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Women in combat

It’s been a big couple of weeks for equality in militaries around the world. In the US, Don’t Ask Don’t Tell ended (hurray!) and in Australia this week it was announced that women will now be able to serve alongside men in all frontline roles. Cue opinion columnists.

Greg Sheridan argues that women are not up to the task physically. Clive Hamilton laments the loss of women’s ‘subtle, civilising power‘ that such a move represents. Both are concerned that we not so conflate men and women’s differences that we see no difference between them. Fair enough. Celebration of femininity is key to feminist objectives.

But what annoys me about Sheridan and Hamilton’s arguments is the way they way they argue it. Both attempt to provide evidence for why women ought not to be in combat, in Sheridan’s case, that they’re not up to the task; in Hamilton’s case, that society will lose something. But these arguments do not hold true in every case. If you can provide one exception, you immediately defeat both men’s arguments.

And yet, both men tie their arguments to a broader notion of chivalry, of men protecting women and children as somehow morally right. That may not have anything to do with who is better at it. It may have more to do with how we expect gender to be performed.

Hugo Schwyzer writes of walking a female guest to her car at night even though his wife is a skilled martial artist. Even though his wife would be more ‘useful’, should an attacker come upon them, he performs the chivalrous role. It doesn’t make sense, but it does bring both of them pleasure, for him to fulfill that typically masculine role, so it’s OK, good even. It’s this pleasure, this sense of serving each other, which is important rather than who is necessarily ‘best’ for the role.

If you speak in generalities, men are generally stronger than women. But not all men are stronger than all women. Sheridan’s concern that standards will be lowered to allow women in could be argued the other way as well – what if there’s a woman for the job who is replaced by an inferior man simply because of his gender?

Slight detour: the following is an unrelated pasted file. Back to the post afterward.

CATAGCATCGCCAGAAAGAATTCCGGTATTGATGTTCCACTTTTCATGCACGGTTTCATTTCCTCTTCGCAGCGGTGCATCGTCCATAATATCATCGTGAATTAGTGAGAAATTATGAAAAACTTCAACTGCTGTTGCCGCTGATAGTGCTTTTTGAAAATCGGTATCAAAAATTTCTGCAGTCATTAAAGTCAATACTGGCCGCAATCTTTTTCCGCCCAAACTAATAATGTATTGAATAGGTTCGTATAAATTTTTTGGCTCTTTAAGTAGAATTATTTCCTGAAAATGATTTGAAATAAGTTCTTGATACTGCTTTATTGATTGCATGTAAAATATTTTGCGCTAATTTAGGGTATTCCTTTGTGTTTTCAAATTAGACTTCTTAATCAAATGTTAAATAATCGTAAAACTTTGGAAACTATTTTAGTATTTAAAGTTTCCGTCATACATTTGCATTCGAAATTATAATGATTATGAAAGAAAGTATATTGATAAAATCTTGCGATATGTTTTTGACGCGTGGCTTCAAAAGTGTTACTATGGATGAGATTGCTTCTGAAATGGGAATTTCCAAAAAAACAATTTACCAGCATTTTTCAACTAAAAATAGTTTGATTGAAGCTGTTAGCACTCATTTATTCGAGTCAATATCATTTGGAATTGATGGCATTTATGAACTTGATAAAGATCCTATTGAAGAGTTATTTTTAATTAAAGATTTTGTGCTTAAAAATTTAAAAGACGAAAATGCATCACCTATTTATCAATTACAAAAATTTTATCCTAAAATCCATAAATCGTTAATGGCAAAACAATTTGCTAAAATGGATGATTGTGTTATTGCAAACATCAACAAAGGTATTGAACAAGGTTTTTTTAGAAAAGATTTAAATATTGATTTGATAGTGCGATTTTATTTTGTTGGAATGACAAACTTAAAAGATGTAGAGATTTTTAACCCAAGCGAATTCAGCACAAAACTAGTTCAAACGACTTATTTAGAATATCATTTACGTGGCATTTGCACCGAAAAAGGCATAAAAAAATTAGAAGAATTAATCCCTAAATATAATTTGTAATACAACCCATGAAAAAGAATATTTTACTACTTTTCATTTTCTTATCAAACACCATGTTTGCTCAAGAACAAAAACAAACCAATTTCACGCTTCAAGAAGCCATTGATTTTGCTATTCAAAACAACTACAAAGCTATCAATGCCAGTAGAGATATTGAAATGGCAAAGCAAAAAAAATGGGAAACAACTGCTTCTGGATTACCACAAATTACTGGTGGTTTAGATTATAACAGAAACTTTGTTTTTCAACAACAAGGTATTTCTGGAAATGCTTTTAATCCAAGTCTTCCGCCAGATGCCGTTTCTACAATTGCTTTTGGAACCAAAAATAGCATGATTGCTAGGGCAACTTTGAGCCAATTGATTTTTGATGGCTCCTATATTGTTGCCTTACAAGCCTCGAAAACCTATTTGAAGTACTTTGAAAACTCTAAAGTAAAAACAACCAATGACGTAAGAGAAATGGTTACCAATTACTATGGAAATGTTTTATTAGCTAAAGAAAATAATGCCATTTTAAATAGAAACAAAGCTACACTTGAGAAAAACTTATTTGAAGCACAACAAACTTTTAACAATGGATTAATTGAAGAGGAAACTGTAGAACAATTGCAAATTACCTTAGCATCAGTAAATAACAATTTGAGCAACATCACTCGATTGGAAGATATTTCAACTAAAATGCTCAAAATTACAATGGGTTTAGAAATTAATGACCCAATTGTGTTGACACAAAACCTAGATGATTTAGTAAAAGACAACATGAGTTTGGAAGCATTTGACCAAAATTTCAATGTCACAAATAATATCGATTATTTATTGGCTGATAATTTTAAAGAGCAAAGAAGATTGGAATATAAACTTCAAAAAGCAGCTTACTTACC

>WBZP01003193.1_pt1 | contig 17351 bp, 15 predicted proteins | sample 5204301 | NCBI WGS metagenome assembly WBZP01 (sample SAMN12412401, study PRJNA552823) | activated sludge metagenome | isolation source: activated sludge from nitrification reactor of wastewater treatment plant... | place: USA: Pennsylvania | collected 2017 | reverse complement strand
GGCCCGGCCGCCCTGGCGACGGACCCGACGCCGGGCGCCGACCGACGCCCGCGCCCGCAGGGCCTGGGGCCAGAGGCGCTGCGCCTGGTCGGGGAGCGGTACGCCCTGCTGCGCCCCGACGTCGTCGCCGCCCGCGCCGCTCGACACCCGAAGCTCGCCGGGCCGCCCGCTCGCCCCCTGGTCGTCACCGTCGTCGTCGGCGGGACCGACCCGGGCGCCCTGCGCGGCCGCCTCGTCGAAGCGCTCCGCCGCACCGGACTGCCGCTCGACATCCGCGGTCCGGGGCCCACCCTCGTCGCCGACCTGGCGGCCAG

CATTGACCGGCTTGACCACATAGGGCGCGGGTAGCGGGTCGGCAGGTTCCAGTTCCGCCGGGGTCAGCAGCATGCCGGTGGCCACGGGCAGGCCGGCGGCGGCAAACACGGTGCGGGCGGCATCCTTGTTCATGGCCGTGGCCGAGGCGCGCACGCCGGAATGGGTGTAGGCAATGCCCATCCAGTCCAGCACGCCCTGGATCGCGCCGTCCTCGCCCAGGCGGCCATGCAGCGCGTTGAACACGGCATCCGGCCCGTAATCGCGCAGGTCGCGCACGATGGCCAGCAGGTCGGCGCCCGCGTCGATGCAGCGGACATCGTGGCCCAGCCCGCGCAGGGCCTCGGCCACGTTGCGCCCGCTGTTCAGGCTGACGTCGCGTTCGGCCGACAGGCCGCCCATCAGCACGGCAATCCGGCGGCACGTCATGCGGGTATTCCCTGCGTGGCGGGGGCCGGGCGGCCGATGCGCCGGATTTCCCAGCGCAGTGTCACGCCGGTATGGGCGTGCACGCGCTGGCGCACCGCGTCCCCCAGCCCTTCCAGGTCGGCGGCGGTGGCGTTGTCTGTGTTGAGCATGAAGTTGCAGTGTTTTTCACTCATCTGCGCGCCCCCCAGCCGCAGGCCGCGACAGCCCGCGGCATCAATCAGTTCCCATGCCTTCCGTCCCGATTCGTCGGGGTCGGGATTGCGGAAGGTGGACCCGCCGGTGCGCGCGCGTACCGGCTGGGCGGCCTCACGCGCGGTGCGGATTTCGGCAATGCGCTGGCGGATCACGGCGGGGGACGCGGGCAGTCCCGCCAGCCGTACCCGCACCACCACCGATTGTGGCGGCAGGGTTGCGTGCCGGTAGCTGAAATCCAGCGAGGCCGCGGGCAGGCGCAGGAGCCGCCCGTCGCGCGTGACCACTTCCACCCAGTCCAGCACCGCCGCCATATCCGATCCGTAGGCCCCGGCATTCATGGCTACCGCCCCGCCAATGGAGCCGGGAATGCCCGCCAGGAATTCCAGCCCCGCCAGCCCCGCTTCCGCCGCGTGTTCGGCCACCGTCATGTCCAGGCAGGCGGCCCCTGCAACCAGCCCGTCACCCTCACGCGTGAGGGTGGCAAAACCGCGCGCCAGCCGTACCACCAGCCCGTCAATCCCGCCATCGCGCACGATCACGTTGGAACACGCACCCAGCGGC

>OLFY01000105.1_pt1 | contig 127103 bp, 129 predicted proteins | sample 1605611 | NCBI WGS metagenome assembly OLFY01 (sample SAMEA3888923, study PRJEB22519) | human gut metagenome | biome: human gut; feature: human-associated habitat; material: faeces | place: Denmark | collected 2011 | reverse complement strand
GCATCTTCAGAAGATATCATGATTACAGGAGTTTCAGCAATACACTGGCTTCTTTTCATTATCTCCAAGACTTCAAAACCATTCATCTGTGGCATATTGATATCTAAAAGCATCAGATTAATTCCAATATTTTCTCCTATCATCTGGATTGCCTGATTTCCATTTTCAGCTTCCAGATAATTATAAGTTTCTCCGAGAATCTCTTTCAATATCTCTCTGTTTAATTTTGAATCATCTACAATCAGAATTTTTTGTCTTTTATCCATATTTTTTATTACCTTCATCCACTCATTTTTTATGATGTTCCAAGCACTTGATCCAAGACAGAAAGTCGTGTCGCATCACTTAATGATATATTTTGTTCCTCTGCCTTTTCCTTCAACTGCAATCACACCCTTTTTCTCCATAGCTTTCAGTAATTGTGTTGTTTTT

There’s more at stake here than the question of simply who is stronger or better and conservatives would argue their case far more strongly if they were honest about that. This is a discussion that exists at the level of values – should physical capacity be the main criteria for military service or accepted gender roles?

Categories: Culture Woman Written by Tamie

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Tamie Davis

Tamie Davis is an Aussie living in Tanzania, writing at meetjesusatuni.com.

2 replies

  1. Some have argued (with more concrete findings rather than the example of walking a woman to a car) against women being introduced onto the frontline based on the end results / outcomes of ‘performance’ tests where mixed and non-mixed groups of soldiers.

    When women and men are involved in military missions / exercises, men are inclined to be ‘chivalrous’ even on a battlefield which can (not always) result in higher incidents / casualties. Women competently ‘treat’ men and other women as equals, yet when men ‘treat’ they offer greater care / treatment to women over other men even if their actions heighten risk of incidents / casualties.

    The implications of a man’s ‘chivalry’ could be destructive on a battlefield as someone or more fellow soldiers could get killed. This raises further questions. Should male soldiers learn how to do their jobs treating women and men as ‘equal soldiers’? Should men have a greater responsibility for the women they fight with? Do women and men have equal value on the battlefield? Does the end goal (that of less casualties within a battalion for example) determine whether women and men should fight together?

    Is there a case for squadrons or battalions to be made up entirely of women?

  2. I think they should see how well female soldiers (and their male colleagues) have fared in other countries.

    I think it would be to retain that particular glass ceiling if there are only a small number of women who would be suitable, just like I think a small would-be-nearly-male-anyway sporting club should be allowed to exclude women because their building only has one change room. In a war-type situation more concessions can be made to pragmatism.

    If there are enough suitable women, the door could be opened. I would put the bar at the same height as for men.

    That we need a military sector is the tragedy.

    6-7 years ago a female colleague was trying for the army. I burnt her a CD of the beep test and urged her on as shed tried pushups. I was surprised that she got in, even with the lower scores required for women.

    In that workplace the “males looking after females” dynamics got quite interesting.

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